A progressive, degenerative brain disease beginning with mild memory loss and over time possibly leading to loss of the ability to carry on a conversation and respond to the environment.13-15 A brain with Alzheimer’s disease typically has an accumulation of beta-amyloid plaques outside the neuron and tau tangles inside the neuron.14 As the number of damaged neurons increase, signals will no longer be able to carry information through the synapses. Clinical signs and symptoms are summarized in Figure 2.
- Memory loss disruptive to daily life
- Changes in planning or solving problems
- Difficulty handling money or paying bills and completing other familiar tasks
- Confusion with time or place
- Decreased or poor judgment
- Misplacing things and inability to retrace steps to find them
- Changes in mood, personality, or behaviors13
- Withdrawal from work or social activities
- Problems with words when speaking or writing
Epidemiology and Etiology
Alzheimer’s disease is the most common cause of dementia.13,17 In 2020, 5.8 million Americans were diagnosed with this disease. The number of diagnoses are projected to increase to 14 million people by 2060.13 Signs and symptoms typically of Alzheimer’s disease typically develop after age 60 and risk increases with age.13 Although dementia is caused by damage to brain cells, the actual cause of the damage in Alzheimer’s disease is not yet fully known.16 Age, family history, and genetics appear to increase the likelihood of developing the disease.13,16 There is strong evidence that traumatic brain injury, mid-life obesity, and current smoking also increases the risk of developing AD.18,19 Figure 3 provides additional statistics about this disease.
Figure 3. Alzheimer’s Disease Statistics and Risk Factors.
- 6th leading cause of death among US adults; 5th among those 65 years or older13,16
- Nearly 2/3rds of Americans with Alzheimer’s disease are women16
- Older African-Americans are about twice as likely to have Alzheimer's or other dementias as older whites16
- Hispanics are about one and one-half times as likely to have Alzheimer's or other dementias as older whites16
- Risk factors for heart disease and stroke (like high blood pressure/high cholesterol) may also increase risk of Alzheimer’s disease13
Patient Management and Oral Health Considerations for Alzheimer’s Disease
Understanding the oral health status of a patient diagnosed with Alzheimer’s disease can be complicated. Individuals in advanced stages may be unable to verbalize oral pain or discomfort. This may lead to refusal to eat, pulling at the face or mouth, refusal to wear dentures, increased restlessness or shouting, disturbed sleep, refusal to participate in activities, and aggressive behavior.20 Care providers must be aware of behavioral changes that may indicate a patient is experiencing dental problems. It is helpful to have a baseline understanding of each patient’s typical behavior in order to identify when these behaviors are atypical.10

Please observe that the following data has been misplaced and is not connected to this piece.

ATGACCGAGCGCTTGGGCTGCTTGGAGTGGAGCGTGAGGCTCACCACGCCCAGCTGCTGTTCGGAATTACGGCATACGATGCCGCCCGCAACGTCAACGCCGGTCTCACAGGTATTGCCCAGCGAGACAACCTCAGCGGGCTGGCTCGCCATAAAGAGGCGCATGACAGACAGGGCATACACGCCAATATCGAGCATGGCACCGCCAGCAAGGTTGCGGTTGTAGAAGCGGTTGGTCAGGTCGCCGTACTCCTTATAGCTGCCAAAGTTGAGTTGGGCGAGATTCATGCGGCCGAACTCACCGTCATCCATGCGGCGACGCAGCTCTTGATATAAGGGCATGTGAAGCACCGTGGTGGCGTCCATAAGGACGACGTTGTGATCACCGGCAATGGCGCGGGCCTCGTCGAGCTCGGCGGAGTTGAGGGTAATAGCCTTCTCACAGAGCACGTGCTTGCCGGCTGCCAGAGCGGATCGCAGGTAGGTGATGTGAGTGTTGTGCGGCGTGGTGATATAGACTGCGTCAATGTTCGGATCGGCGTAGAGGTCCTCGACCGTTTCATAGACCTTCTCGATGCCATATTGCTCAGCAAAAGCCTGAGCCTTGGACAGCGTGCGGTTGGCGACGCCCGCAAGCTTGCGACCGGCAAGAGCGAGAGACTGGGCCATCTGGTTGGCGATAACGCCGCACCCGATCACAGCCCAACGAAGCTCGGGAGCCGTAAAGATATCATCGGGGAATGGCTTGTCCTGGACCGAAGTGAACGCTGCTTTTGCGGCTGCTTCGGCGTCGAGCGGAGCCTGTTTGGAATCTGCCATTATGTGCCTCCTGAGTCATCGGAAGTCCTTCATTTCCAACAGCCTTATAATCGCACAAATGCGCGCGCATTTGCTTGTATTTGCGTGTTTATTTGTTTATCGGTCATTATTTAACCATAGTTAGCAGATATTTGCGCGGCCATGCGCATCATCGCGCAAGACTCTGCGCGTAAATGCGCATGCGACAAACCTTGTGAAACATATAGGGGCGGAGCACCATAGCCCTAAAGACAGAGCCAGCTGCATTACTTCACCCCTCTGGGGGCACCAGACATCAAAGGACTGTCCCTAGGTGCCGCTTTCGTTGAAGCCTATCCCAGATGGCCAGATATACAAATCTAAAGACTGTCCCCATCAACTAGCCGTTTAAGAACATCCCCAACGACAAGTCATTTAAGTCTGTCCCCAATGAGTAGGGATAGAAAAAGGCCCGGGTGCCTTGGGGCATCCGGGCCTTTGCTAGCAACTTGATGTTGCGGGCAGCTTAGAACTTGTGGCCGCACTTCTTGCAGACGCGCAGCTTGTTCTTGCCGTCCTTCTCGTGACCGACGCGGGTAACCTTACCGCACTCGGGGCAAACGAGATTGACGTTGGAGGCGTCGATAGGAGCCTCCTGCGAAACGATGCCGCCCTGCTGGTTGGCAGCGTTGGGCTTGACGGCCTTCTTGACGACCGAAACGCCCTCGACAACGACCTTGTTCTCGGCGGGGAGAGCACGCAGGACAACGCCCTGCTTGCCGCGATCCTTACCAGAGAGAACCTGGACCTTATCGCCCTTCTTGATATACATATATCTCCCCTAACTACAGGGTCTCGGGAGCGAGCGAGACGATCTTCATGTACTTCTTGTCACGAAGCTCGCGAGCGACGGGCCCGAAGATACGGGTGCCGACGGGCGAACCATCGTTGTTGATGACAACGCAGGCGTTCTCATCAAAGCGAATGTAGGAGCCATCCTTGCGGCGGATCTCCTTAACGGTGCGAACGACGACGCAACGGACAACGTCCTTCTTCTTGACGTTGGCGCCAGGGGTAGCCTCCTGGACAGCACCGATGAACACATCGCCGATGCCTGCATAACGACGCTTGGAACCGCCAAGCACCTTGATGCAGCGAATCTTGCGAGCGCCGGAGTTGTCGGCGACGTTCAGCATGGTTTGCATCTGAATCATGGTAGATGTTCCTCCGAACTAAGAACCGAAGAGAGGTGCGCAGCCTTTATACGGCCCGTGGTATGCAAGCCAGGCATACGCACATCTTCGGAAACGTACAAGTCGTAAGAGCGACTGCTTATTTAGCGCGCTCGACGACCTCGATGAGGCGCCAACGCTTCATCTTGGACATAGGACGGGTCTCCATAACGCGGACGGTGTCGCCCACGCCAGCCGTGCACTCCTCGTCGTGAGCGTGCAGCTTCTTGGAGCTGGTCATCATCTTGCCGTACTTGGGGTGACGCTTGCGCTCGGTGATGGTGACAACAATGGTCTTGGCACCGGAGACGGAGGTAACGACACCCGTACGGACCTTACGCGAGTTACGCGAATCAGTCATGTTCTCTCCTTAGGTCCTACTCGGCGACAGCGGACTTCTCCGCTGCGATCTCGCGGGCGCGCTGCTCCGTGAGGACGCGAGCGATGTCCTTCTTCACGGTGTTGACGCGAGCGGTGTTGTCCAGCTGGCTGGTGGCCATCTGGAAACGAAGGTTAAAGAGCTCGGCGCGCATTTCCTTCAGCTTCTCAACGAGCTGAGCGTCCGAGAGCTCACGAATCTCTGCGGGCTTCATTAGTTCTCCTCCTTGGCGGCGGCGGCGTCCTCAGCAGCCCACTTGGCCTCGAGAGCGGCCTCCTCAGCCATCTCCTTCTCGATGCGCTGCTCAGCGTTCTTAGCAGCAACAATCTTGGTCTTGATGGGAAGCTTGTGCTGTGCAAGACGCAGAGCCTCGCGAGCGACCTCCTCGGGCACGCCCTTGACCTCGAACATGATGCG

Patients diagnosed with Alzheimer’s disease routinely experience problems in the oral cavity such as periodontal disease, caries, tooth loss, tooth mobility, orofacial pain, impaired swallowing, articular abnormalities in temporomandibular joints, difficulty wearing dentures, sores in mouth, cracked lips, coated tongue, and halitosis.11,14,21-26 Patients may forget how to brush their teeth17or be unable to remember the need for oral hygiene, which may contribute to oral cavity problems.20 Additionally, patients may be taking medications, such as antidepressants, antipsychotics, and sedatives, which have oral side effects such as dry mouth, glossitis, mucositis, glossodynia, dysphagia, candidiasis, and involuntary repetitive tongue and jaw movements.31,32 These oral problems can have a negative impact on eating, smiling, laughing, self-esteem, and quality of life.27-29 Dental providers should recommend rigorous preventive measures such as 3-month hygiene recall appointments, to also include fluoride varnish applications.
Patients diagnosed with Alzheimer’s disease will have diminishing decision-making capacity as the disease progresses. This can create problems with obtaining valid informed consent. When given the opportunity, dental providers should discuss informed consent alternatives with the patient prior to the patient reaching this stage.11,15 Unfortunately, this is not always an option. If a patient is unable to provide valid informed consent, and a surrogate has not been identified, treatment procedures should not be initiated. In emergency situations dental providers may legally act in the best interest of the patient without having informed consent.30